Established in 1968 at the University of Virginia, The Washington Papers is working to publish comprehensive letterpress and digital editions of the Washington family's correspondence.
by Benjamin L. Huggins
At the height of the Revolutionary War in 1779, a large part of Gen. George Washington's responsibilities, which he shared with the Continental Congress, consisted in clothing and supplying the Continental army, providing transportation to move the supplies, and maintaining manpower. Without these his army could not fight, and his indefatigable effort to supply these things for his soldiers was impressive. His perseverance in this area was a key facet of his generalship. At the same time that he had to deal with these issues, however, Washington detected among his countrymen an apparent decline in patriotic zeal, which he held responsible for the lack of effort by some states in providing manpower and provisions for the army.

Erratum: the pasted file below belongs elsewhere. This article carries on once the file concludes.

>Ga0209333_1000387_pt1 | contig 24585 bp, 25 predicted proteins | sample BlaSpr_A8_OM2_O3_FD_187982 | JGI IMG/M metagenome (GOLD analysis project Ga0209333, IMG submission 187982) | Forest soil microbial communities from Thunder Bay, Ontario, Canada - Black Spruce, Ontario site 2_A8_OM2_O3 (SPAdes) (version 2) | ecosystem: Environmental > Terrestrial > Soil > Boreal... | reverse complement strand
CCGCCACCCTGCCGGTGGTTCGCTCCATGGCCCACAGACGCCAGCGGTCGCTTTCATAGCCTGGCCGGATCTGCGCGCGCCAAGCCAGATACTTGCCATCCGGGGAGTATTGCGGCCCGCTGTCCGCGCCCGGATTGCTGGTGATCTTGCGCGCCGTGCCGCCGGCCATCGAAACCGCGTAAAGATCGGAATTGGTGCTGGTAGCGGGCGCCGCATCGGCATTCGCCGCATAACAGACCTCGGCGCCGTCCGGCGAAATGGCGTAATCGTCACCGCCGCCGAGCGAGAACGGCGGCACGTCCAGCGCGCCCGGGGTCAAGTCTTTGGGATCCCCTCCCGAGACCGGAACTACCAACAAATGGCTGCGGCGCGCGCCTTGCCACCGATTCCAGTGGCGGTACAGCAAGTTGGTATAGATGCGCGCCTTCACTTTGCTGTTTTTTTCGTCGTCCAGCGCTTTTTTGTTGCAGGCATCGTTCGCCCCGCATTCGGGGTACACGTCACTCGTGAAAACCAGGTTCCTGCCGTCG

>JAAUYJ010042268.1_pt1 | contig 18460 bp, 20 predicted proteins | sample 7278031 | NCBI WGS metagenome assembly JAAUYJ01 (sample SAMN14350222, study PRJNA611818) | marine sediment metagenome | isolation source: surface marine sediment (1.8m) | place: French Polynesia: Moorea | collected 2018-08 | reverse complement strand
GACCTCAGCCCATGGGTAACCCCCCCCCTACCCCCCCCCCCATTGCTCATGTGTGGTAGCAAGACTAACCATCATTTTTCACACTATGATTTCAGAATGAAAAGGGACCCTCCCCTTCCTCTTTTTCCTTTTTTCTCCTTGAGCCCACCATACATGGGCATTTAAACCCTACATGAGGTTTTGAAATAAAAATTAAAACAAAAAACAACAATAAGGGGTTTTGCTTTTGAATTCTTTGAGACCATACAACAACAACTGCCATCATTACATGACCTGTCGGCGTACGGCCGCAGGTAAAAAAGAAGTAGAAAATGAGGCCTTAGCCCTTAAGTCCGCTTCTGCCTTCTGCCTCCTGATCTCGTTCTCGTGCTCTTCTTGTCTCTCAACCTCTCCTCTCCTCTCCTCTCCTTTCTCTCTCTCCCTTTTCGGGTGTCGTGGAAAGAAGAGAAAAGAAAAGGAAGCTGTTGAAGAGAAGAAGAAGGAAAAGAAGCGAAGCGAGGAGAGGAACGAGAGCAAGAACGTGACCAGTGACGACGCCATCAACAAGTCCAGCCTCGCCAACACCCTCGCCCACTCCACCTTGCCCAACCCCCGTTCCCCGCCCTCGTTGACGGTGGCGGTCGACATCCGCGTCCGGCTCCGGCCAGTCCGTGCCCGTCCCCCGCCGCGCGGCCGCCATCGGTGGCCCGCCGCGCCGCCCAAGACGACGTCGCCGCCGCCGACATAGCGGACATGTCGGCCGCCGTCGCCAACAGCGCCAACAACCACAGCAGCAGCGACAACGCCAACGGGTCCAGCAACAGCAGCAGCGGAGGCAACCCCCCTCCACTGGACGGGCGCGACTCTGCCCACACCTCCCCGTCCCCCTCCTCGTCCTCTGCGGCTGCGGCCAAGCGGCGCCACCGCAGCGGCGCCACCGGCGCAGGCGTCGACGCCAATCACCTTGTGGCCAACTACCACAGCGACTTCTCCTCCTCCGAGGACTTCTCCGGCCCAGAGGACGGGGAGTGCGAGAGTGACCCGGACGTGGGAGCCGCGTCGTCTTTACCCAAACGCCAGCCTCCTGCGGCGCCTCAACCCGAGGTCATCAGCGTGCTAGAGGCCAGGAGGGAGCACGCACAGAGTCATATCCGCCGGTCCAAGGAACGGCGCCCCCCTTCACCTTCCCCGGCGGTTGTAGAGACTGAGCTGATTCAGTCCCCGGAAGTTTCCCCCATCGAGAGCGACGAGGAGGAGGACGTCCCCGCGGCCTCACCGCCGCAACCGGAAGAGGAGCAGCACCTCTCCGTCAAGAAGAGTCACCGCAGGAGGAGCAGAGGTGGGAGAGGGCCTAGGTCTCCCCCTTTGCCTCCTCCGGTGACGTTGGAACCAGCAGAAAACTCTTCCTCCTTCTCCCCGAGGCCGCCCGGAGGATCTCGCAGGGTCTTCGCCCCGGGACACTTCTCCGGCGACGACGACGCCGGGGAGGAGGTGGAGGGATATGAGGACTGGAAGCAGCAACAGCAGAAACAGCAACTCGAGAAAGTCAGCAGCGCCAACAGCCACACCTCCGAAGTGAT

Major funding for the Washington Papers is provided by the Packard Humanities Institute, the National Endowment for the Humanities and the National Historical Publications and Records Commission, as well as by the Mount Vernon Ladies' Association, the University of Virginia and the Florence Gould Foundation.